Like most people, one of my favorite parts of the day is when I get to finally climb into bed, and pull the covers up around my face. I recently got a new lavender-colored duvet cover to keep me warm in my drafty Mod bedroom, and now it is all I can think about when I’m out. At night, I like to put on my matching pajama set and fuzzy socks, then layer on the blankets so I feel like I’m inside a giant egg. In the morning, I pretend I’m hatching. I just really love sleeping.
Ironically, I had to cut my nap short to finish this column, and I still submitted it about a week late. Lately, I have been getting extra sleep. This could be because the seasonal change in daylight hours is making me more depressed and tired, or it might be due to the cold weather that makes my bed seem even more appealing. Either way, I have noticed that I need more sleep than most college students.
I try to get between eight and nine hours a night. I take a mood stabilizer that can increase drowsiness, which caused problems in high school when I would frequently doze off in class. Now I can usually just skip class if I think I’ll be too tired to stay awake. Intense dreams are another documented side effect of the medication. I keep a plain composition notebook next to my bed to document these vivid, hyper realistic dreams. They make my brain feel like an internal film festival.
I need my sleep. Sleep is so important to my general health, as well as my mental wellbeing. Going too long without sleeping, or having several nights of shortened sleep, could lead to a psychotic break.
Getting enough sleep is especially difficult on a campus like Boston College where we are all such overachievers. Most people have to balance their clubs, jobs, school work, and social lives. With a limited amount of time in each day, these other activities must compete with sleep. An extra few hours out of bed could mean the difference between passing and failing,
It pains me around midterms and finals to hear people proudly share how little sleep they have been getting. Exam weeks become almost like competitions to see who can go the longest without sleep. Some of the most productive, overinvolved, and inspiring people I know sleep very little. But I know that, at least for me, sleep is important for letting me do all the things I do. I find that I am less creative, producing fewer and less valuable ideas when I am sleep deprived.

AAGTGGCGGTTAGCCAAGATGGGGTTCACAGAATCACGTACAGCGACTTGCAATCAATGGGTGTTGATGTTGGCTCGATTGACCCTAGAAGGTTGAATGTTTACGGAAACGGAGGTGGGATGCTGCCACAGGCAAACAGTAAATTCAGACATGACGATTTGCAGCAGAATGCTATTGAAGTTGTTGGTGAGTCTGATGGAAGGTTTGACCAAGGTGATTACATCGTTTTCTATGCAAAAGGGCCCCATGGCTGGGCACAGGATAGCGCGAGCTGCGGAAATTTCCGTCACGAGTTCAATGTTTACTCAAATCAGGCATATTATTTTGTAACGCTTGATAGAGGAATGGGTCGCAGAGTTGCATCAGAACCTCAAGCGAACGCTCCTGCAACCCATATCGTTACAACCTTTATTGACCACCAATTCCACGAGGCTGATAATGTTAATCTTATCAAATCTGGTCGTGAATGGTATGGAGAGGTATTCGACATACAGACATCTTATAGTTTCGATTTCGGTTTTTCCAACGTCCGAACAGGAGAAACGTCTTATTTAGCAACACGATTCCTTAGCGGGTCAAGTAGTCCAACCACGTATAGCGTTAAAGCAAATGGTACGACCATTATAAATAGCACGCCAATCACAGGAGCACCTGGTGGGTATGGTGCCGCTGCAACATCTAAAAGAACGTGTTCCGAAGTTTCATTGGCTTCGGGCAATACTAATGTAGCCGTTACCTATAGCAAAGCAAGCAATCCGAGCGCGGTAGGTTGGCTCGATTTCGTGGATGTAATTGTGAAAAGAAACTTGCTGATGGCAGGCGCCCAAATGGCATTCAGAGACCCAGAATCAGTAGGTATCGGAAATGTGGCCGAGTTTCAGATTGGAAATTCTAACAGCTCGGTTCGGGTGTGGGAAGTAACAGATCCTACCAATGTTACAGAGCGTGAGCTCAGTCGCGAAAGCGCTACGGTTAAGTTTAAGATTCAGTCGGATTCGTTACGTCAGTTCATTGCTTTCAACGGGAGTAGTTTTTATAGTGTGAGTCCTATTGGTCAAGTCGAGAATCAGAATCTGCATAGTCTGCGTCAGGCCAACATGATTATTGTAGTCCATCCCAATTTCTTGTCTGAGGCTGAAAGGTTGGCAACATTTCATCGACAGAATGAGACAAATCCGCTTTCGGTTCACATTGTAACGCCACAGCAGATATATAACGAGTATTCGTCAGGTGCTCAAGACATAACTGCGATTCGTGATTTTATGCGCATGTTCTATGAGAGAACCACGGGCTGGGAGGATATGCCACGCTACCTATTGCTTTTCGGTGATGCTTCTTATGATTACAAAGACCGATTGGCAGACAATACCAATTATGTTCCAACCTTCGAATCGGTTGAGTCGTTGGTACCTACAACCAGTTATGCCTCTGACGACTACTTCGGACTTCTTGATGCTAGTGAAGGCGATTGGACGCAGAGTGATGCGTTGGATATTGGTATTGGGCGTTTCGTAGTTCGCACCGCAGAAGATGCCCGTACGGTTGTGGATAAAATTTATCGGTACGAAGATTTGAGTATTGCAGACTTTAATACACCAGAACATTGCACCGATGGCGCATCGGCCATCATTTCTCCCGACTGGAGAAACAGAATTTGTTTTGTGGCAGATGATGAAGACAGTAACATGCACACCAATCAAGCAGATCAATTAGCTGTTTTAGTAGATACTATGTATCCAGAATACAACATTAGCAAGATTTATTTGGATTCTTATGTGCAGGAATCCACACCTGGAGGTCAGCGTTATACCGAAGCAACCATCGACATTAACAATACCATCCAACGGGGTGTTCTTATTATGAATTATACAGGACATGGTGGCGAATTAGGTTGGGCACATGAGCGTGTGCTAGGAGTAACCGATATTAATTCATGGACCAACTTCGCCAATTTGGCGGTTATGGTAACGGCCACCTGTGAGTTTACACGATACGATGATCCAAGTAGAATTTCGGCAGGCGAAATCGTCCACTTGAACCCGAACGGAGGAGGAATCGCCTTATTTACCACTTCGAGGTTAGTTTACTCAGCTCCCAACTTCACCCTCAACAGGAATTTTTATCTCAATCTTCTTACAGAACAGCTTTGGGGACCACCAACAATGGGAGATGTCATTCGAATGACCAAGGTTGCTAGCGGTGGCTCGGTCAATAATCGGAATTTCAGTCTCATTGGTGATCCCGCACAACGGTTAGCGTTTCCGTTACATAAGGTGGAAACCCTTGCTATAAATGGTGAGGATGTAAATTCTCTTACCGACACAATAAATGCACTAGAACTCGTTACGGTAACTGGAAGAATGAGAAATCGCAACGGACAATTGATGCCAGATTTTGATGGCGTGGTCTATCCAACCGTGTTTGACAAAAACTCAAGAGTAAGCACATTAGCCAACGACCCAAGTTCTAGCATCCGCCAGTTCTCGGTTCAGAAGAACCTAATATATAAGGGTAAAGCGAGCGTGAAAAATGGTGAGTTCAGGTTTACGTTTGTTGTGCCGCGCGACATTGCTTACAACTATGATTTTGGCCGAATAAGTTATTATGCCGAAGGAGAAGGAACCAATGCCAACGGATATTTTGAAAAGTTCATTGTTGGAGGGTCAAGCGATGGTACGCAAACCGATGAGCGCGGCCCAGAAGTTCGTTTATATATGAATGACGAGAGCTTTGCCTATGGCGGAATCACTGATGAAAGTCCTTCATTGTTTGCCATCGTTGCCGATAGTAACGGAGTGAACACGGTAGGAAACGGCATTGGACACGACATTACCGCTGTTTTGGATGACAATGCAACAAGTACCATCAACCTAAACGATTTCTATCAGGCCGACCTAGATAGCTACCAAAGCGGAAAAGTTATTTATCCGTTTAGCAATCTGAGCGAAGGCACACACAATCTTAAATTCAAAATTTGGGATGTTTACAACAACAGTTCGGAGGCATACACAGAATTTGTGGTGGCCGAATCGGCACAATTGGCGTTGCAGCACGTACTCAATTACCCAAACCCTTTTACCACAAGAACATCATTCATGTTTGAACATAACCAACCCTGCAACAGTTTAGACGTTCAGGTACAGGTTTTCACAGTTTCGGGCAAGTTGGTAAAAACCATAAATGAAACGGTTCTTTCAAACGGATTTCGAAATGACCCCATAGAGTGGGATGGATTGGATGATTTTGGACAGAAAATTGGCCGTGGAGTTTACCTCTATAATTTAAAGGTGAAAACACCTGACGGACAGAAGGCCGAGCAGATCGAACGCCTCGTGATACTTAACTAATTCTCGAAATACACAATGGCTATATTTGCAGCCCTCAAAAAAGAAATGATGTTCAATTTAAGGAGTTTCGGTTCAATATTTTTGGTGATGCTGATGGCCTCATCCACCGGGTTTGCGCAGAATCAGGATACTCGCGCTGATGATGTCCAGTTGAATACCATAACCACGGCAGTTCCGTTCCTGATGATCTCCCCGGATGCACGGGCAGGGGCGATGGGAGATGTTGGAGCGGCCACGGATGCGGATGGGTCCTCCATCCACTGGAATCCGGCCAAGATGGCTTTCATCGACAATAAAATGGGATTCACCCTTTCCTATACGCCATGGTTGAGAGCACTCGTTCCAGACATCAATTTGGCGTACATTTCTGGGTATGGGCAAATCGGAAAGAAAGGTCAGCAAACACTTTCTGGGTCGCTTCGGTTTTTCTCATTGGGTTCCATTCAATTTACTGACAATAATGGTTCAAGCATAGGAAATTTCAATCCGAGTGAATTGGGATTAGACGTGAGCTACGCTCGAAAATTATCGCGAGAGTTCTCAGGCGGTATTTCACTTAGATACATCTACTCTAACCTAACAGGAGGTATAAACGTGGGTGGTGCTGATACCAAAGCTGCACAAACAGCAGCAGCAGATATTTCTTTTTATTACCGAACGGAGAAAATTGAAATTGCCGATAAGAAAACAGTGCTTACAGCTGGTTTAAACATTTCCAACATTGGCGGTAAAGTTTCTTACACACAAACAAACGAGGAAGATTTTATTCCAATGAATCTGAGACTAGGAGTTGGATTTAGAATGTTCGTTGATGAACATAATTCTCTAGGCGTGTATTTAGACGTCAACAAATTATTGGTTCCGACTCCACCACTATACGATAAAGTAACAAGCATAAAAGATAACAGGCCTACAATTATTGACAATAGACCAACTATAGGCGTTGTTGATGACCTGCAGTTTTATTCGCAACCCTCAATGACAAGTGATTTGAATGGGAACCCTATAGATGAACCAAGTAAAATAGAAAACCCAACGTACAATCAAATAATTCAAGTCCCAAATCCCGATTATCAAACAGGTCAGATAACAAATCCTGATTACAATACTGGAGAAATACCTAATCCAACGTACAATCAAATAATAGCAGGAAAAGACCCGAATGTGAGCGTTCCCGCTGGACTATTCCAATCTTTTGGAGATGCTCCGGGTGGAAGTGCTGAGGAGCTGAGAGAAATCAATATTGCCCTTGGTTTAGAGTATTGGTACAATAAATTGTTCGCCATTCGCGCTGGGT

Unsurprisingly, research has shown that sleep has a big impact on learning. Sleep deprivation affects memory, cognition, motivation, and the ability to maintain attention. It is also associated with irritability and other mood issues.
That’s why I’m baffled when people stay up all night studying for exams. I would much rather spend fewer hours studying, and get a good night’s sleep. We would probably get the same grade anyway.
Since the popularization of wearable activity trackers, sleep habits of young adults have been the subject of much research. A recent study from Jawbone, which makes a tracker called UP, compiled the sleep habits of thousands of students on college campuses. They found that, students are actually getting more sleep than was previously thought, about seven hours during the week and slightly more on weekends. Women tended to sleep more, which makes sense as some research has shown that women tend to need about 20 more minutes on average. And it was found that students at higher-ranked schools went to bed later, but did not get less sleep on average.
So maybe sleep deprivation is not as big an issue as it seems. Your friends are probably not as sleep deprived as they have been saying, so it’s worthwhile to rest up when you can. It’s all a matter of balancing how much you want to accomplish with how good you want to feel.
Featured Image by Meg Dolan / Heights Editor